The evolution of the connected car has moved at a clip none of us would have dreamed even just a few short years ago.
Recent news has celebrated advances in the technology and reported on the deployment of self-driving cars in American cities like Pittsburgh. And, according to Business Intelligence, over 380 million connected cars will be on the road by 2021.
Like many urban pundits and observers, I’ve been drinking the Kool-Aid and wondering, with the excitement of a 15-year-old boy, how soon until I have my first autonomous driving experience.
And I’ve watched how smart and connected features have gone through what many see as the following evolution:
This evolution implies that most of the smart car functionality is embedded within the vehicle. But when discussing the phenomena with researchers in the smart city segment, it becomes clear that the vehicle is the focal point now only because the development of connected streets is in its infancy.
“Connected cars have reached critical mass, and their interaction with the transportation infrastructure within Smart Cities is ongoing,” said Heather Ashton, research manager for IDC Manufacturing Insights.
In a recent interview with Ruthbea Clarke, research director for IDC Government Insights Smart Cities Strategies, I learned that the true revolution will come with the convergence of smart streets and smart vehicles. According to Clarke, there are only two cities in the U.S. that have evolved to connected streets. Like myself, you might be surprised to learn that the leaders are Las Vegas and Washington, D.C.
The term “connected streets” can be described in a number of ways. In the most literal sense, streets are physically connected so that users experience few gaps between points A and B. This permits a free range of rapid movement between work, housing and transit stops, whether by foot or by vehicle.
In the digital sense, the connected street relies on data feeds and Internet-of-Things (IoT) sensors to help drivers and pedestrians better navigate the street grid. Those familiar with the app Waze understand this technology at a consumer level. At the governmental level, machine intelligence can be used to analyze feeds from street grids and other disparate sources to gain insight into patterns of movement.
Research presented by Smart Growth America has found that urban connected grid design can be counterintuitive as it relates to safety. For example, newer cities that have designed “more efficient” streets, allowing higher volumes of traffic in a few major roadways, have a higher number of traffic accidents than older cities with a greater number of intersections.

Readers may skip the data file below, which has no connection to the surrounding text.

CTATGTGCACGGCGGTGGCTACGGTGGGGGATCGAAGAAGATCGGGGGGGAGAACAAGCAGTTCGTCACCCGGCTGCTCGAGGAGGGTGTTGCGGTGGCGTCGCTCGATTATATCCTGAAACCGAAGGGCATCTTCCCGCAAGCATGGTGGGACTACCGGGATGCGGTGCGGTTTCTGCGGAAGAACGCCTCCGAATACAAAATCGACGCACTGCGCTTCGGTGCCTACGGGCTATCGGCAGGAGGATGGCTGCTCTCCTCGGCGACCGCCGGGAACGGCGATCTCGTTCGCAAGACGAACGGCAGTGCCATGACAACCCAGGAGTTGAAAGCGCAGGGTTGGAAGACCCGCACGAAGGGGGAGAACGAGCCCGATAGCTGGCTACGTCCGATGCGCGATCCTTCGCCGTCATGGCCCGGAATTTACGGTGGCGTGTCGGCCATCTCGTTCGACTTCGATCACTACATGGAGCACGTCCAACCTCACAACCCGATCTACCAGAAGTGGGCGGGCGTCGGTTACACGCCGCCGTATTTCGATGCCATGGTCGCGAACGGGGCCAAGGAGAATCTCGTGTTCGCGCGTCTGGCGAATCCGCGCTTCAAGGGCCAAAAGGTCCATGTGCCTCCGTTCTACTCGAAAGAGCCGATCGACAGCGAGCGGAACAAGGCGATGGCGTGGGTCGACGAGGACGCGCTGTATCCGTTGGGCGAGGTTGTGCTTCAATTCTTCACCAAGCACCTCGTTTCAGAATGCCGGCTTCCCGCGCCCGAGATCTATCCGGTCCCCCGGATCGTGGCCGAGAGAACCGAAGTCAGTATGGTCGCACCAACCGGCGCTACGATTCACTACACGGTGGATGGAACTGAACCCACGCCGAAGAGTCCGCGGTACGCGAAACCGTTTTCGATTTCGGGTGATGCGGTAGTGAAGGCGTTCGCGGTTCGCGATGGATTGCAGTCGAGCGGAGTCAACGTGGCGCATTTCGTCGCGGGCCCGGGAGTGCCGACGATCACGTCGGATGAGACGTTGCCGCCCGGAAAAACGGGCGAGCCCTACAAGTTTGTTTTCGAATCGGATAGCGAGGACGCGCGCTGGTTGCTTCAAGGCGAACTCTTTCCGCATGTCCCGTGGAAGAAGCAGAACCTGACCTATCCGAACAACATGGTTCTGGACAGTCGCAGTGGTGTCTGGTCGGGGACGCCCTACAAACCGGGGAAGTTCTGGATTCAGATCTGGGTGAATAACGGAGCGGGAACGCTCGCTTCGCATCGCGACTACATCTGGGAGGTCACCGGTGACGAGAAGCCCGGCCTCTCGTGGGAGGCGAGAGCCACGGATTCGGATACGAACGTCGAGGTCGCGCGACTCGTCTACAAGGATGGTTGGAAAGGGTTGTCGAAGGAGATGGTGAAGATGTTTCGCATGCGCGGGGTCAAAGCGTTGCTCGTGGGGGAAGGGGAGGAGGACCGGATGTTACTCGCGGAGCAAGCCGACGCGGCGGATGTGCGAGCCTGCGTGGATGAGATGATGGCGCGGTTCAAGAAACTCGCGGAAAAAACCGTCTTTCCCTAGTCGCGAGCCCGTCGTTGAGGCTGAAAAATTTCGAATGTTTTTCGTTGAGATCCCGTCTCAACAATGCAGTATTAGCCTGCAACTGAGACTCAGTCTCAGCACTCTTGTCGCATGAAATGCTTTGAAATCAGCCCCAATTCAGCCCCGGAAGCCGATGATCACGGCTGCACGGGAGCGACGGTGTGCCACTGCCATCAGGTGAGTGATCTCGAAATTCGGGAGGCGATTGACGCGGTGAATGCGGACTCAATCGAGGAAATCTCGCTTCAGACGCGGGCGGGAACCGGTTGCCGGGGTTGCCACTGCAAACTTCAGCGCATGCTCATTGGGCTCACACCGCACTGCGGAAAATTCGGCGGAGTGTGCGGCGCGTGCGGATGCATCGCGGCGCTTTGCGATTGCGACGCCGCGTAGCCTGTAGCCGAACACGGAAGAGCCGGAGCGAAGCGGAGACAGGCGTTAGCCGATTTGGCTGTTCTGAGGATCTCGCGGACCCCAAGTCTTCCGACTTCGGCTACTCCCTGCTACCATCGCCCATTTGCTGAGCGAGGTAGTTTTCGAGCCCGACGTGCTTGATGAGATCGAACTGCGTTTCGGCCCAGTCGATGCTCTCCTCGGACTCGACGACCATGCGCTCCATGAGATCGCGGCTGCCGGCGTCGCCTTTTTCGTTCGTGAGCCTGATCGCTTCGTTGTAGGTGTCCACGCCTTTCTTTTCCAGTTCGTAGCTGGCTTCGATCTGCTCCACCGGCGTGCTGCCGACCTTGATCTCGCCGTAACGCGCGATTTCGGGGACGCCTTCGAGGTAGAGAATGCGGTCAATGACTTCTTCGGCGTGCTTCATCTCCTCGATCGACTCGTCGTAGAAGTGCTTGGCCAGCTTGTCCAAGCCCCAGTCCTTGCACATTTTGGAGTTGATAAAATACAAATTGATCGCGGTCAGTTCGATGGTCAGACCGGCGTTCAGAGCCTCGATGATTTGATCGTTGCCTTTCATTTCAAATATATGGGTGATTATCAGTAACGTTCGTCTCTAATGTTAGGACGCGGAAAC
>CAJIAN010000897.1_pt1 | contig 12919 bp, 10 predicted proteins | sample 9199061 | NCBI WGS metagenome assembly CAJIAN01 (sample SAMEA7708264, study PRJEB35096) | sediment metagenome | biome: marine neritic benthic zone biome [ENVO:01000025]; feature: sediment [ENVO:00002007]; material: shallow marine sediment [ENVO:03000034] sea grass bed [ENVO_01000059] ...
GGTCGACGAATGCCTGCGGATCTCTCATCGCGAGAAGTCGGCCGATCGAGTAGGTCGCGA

While I understand that higher-speed traffic is likely to cause more severe accidents, I’ve also felt I’ve taken my life (and those of pedestrians) in my hands when driving on smaller, crowded streets with hundreds of pedestrian-packed intersections to cross before my destination.
Enter the convergence of connected street and connected vehicle!
“Automotive OEMs and Smart City leaders will need to work closely to ensure the continued development of, and support for, connected car capabilities and services such as vehicle-to-vehicle and vehicle-to-infrastructure communications that will increasingly include autonomous operations,” said Clarke.
Leading the charge on the connected car-to-infrastructure front is car component supplier Lear. The company plans to develop and ship a unit that lets vehicles communicate with other cars on the road, as well as city infrastructure, including connected roads and traffic lights, and cloud-based services. The part would be modular, meaning automakers could easily install upgrades.
The challenge now for city hall is to prepare for this connected future.
In my interviews with city leaders and technologists, the greatest obstacle to remaining on the cutting edge is the extended municipal procurement cycle. By Moore’s Law, the processing power of a technology could double from the time a request goes to bid to the time it’s deployed, but the bid likely hasn’t built in this difference.
Lastly, as with any digital technology, issues of privacy and security are concerns. The exponential data exhaust created by connected vehicles and connected urban infrastructures could be a treasure trove for hackers and cyber-criminals. Taxpayers will want assurances that their personal information and movements do not fall into the public domain.
Despite these organizational and security hurdles, there continues to be tremendous momentum in the vehicle-to-infrastructure and vehicle-to-vehicle marketplace. In order to navigate these issues the most important element will be strong leadership by smart city mayors and transportation planners who know the future is connected.
Are you preparing for the convergence of connected vehicles and connected streets?